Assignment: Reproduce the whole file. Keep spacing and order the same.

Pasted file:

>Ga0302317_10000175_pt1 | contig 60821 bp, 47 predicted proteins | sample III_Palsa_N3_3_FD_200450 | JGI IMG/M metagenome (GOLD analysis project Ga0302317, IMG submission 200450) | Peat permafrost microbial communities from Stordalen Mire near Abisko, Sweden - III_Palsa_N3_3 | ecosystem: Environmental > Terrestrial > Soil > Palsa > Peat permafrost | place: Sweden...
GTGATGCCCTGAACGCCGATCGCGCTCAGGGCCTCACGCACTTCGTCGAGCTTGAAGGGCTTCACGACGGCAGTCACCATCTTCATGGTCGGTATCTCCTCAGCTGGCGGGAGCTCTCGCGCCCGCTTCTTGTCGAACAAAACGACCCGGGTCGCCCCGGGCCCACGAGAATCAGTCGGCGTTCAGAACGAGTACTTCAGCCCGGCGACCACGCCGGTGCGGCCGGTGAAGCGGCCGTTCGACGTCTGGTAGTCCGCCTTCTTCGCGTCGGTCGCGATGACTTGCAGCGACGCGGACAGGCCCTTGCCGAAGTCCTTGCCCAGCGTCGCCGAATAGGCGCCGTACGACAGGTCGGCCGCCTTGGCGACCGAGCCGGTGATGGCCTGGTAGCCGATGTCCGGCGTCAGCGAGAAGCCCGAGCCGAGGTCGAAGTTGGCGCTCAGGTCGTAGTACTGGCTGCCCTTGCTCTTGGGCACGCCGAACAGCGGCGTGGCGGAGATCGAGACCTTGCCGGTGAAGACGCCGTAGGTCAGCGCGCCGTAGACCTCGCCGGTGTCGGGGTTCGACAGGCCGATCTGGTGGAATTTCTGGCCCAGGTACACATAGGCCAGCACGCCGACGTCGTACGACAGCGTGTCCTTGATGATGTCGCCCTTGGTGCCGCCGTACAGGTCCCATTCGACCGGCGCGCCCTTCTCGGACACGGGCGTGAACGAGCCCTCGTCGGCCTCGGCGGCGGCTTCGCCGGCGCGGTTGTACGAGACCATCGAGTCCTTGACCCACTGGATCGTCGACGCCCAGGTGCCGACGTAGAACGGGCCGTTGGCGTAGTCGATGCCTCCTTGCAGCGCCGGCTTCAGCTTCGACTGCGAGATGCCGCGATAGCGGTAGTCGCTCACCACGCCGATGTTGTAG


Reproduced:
>Ga0302317_10000175_pt1 | contig 60821 bp, 47 predicted proteins | sample III_Palsa_N3_3_FD_200450 | JGI IMG/M metagenome (GOLD analysis project Ga0302317, IMG submission 200450) | Peat permafrost microbial communities from Stordalen Mire near Abisko, Sweden - III_Palsa_N3_3 | ecosystem: Environmental > Terrestrial > Soil > Palsa > Peat permafrost | place: Sweden...
GTGATGCCCTGAACGCCGATCGCGCTCAGGGCCTCACGCACTTCGTCGAGCTTGAAGGGCTTCACGACGGCAGTCACCATCTTCATGGTCGGTATCTCCTCAGCTGGCGGGAGCTCTCGCGCCCGCTTCTTGTCGAACAAAACGACCCGGGTCGCCCCGGGCCCACGAGAATCAGTCGGCGTTCAGAACGAGTACTTCAGCCCGGCGACCACGCCGGTGCGGCCGGTGAAGCGGCCGTTCGACGTCTGGTAGTCCGCCTTCTTCGCGTCGGTCGCGATGACTTGCAGCGACGCGGACAGGCCCTTGCCGAAGTCCTTGCCCAGCGTCGCCGAATAGGCGCCGTACGACAGGTCGGCCGCCTTGGCGACCGAGCCGGTGATGGCCTGGTAGCCGATGTCCGGCGTCAGCGAGAAGCCCGAGCCGAGGTCGAAGTTGGCGCTCAGGTCGTAGTACTGGCTGCCCTTGCTCTTGGGCACGCCGAACAGCGGCGTGGCGGAGATCGAGACCTTGCCGGTGAAGACGCCGTAGGTCAGCGCGCCGTAGACCTCGCCGGTGTCGGGGTTCGACAGGCCGATCTGGTGGAATTTCTGGCCCAGGTACACATAGGCCAGCACGCCGACGTCGTACGACAGCGTGTCCTTGATGATGTCGCCCTTGGTGCCGCCGTACAGGTCCCATTCGACCGGCGCGCCCTTCTCGGACACGGGCGTGAACGAGCCCTCGTCGGCCTCGGCGGCGGCTTCGCCGGCGCGGTTGTACGAGACCATCGAGTCCTTGACCCACTGGATCGTCGACGCCCAGGTGCCGACGTAGAACGGGCCGTTGGCGTAGTCGATGCCTCCTTGCAGCGCCGGCTTCAGCTTCGACTGCGAGATGCCGCGATAGCGGTAGTCGCTCACCACGCCGATGTTGTAG